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Avatars in virtual worlds
In 2001, the American company Linden Lab launched a version of "alpha" of Second Life, a "life simulation" on computers. It was not the first virtual world but received unprecedented media coverage. It attracted individual users, large companies and even government officials. Unlike other massive multiplayer online games such as World of Warcraft, virtual worlds such as Second Life are characterized by their social dimension, and the lack of goals to achieve progress in the virtual life. This was one of the elements of “the sims” pc games that seem to attract the most people, in that one could live a life with no goals whatsoever.

After Second Life, many other virtual worlds have also tried to attract users, such as the futuristic Entropia Universe or Instant Message Virtual Universe (IMVU), which begin to abound about on the PC, between 2006 and 2007, which then appeared on the Sony Playstation 3 a year later. In 2007, the Gartner institute even predicted that 80% of Internet users would soon have an avatar.

But while social networks identify with hundreds of millions of users, it saps the lifeblood from avatar programs. Ten years after the launch of Second Life, Metaverse, they were transformed into virtual deserts. They are not the only company to lose their users to social media. There were several projects such as Vivaty and Metaplace, two ambitious virtual worlds accessible from the Web. Even Lively, designed by Google, have disappeared. Linden Lab, Second Life editor, has experienced significant economic difficulties, dismissing a third of its workforce in 2010.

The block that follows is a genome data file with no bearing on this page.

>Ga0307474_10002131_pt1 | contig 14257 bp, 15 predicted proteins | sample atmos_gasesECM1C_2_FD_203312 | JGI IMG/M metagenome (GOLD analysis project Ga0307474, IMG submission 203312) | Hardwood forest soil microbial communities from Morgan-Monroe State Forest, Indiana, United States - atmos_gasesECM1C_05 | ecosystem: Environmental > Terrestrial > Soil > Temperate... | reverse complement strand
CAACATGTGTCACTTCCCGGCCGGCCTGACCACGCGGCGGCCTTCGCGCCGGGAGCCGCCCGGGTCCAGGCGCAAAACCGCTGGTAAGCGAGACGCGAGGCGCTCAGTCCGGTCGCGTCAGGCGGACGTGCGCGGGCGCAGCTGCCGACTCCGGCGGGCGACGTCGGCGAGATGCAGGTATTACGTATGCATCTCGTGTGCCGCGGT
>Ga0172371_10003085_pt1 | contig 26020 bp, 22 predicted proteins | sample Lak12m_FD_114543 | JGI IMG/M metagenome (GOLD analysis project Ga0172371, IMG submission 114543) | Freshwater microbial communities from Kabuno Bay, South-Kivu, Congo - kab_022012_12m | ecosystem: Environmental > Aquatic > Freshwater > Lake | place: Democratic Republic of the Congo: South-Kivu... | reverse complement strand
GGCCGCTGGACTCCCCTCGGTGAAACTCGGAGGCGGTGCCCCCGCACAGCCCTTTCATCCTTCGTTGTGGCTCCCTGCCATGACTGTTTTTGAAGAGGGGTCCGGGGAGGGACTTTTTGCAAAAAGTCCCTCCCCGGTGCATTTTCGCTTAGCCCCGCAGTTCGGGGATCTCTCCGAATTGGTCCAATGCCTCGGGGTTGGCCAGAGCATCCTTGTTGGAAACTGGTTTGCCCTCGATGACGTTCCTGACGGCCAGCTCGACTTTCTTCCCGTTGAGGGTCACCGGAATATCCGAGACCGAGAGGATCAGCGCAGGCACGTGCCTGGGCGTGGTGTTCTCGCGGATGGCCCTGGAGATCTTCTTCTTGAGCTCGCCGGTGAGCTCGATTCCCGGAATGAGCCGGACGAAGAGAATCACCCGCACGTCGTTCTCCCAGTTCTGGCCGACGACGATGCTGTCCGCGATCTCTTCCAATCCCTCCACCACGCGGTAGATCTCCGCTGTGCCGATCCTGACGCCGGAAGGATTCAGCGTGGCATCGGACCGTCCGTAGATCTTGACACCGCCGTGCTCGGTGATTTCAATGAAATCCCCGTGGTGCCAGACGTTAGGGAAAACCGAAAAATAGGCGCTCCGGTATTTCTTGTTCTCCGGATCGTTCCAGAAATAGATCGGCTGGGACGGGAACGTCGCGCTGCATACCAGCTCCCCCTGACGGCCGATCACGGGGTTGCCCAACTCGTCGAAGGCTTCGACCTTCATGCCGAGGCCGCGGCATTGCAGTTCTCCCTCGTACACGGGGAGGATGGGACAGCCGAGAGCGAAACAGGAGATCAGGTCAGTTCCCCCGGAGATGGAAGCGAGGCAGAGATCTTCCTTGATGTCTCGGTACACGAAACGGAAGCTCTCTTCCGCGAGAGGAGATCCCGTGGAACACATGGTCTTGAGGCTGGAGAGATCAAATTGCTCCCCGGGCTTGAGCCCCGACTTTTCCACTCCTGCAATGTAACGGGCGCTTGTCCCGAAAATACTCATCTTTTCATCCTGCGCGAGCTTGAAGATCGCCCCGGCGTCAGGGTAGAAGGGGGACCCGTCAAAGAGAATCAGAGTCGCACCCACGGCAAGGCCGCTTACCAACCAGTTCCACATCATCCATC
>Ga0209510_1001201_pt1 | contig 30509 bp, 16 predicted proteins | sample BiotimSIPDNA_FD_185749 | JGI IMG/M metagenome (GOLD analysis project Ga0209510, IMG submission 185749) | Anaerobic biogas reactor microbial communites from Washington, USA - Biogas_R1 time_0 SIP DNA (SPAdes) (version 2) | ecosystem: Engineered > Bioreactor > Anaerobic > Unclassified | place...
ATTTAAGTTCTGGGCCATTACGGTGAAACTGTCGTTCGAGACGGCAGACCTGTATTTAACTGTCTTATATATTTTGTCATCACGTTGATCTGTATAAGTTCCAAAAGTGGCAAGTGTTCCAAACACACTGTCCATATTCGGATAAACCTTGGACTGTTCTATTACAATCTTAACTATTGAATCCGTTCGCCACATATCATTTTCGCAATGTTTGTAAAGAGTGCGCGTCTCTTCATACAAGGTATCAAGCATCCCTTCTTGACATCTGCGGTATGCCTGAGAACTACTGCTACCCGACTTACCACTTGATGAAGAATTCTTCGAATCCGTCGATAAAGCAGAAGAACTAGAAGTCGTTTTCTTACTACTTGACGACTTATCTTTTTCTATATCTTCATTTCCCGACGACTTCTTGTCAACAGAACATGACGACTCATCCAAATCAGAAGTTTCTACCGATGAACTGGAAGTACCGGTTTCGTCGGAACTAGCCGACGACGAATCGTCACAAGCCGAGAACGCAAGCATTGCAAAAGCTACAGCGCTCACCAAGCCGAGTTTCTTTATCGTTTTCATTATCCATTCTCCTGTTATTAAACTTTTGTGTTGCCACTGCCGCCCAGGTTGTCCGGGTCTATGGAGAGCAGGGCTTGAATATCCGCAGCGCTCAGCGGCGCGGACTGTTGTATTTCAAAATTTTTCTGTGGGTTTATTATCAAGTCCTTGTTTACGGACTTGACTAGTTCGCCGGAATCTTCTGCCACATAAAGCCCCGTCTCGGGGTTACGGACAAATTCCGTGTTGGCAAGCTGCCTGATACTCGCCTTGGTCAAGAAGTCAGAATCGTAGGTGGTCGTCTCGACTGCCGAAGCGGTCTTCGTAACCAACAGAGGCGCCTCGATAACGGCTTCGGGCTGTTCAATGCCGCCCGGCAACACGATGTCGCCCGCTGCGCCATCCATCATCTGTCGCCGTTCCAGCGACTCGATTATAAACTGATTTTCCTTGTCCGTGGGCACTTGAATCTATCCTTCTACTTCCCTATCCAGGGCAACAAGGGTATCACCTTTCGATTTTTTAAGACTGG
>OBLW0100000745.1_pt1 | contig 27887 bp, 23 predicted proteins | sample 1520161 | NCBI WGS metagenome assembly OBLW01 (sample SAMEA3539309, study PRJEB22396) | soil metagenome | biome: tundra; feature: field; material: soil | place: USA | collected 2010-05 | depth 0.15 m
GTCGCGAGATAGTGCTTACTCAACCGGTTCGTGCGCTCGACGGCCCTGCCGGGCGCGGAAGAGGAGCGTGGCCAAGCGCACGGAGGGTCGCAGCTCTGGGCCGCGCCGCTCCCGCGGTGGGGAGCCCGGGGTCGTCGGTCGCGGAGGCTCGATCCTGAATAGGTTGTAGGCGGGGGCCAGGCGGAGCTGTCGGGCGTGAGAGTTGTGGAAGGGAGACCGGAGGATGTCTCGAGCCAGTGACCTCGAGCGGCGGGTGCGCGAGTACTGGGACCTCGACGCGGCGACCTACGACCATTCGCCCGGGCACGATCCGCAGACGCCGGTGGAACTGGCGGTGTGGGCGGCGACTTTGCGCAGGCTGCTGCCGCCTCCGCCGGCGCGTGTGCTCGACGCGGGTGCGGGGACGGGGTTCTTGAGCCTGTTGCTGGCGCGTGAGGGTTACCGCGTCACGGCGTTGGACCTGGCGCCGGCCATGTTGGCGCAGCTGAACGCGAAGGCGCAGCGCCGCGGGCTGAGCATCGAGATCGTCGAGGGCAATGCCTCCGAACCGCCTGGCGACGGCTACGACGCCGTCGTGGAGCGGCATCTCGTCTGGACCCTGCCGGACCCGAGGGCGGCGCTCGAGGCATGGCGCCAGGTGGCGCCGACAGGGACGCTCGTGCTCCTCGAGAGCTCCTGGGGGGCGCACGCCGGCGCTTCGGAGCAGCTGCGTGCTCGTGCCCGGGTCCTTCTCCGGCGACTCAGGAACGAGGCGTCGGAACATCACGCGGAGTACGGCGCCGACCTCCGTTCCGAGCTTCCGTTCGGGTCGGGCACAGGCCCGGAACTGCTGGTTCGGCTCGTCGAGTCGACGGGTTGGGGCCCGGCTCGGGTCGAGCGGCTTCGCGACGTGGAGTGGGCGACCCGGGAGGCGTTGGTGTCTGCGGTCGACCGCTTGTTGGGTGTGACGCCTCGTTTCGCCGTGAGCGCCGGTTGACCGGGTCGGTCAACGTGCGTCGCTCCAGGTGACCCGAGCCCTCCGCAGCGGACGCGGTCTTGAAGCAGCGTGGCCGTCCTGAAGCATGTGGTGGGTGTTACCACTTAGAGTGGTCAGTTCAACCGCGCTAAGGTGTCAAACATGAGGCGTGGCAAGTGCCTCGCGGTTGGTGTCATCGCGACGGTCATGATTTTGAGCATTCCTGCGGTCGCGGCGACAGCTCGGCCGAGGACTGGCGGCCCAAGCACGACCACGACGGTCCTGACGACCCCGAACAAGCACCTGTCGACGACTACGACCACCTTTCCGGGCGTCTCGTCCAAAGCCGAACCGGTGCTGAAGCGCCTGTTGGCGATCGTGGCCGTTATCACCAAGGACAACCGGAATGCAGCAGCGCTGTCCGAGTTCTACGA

Second Life now has more regular users thanks to media buzz marketing. In May, Nielsen ranked the creation of Linden Lab one of the top 10 gaming applications most used in the United States. Even if, the media attention is much less than it was in 2006, all virtual worlds continue to grow. According to data from KZero, a firm specializing in the Metaverse, which published its final report in late July, the cumulative number of students enrolled in virtual worlds came in the second quarter of 2011 to $ 1.4 billion. It was a little over 400 million in 2009. It should be noted that the field of study by KZero is wide, and avatar gaming just happens to be one of the many study projects they had going last year.

The key to the growth of virtual worlds is through the fact that it is popular among children and adolescents. According KZero, 10-15 years have the biggest effect on the market, now accounting for 652 million cumulative registered users. In this age group, worlds like Habbo, Stardoll, Club Penguin and Neopets have tens of millions of users. Users aged between 20 and 25 years have the least majority, and those come through IMVU (55 million) avatars through platform (PS3) gaming. A possible explanation for such a massive number of 10-15 year old users is because they are not as susceptible to social media. All of their friends are in school with them, so most log onto Facebook for the games. These games are similar to avatar games (which is no coincidence). The avatar universes do also seem to be aimed directly at children and early teenagers.

 
 
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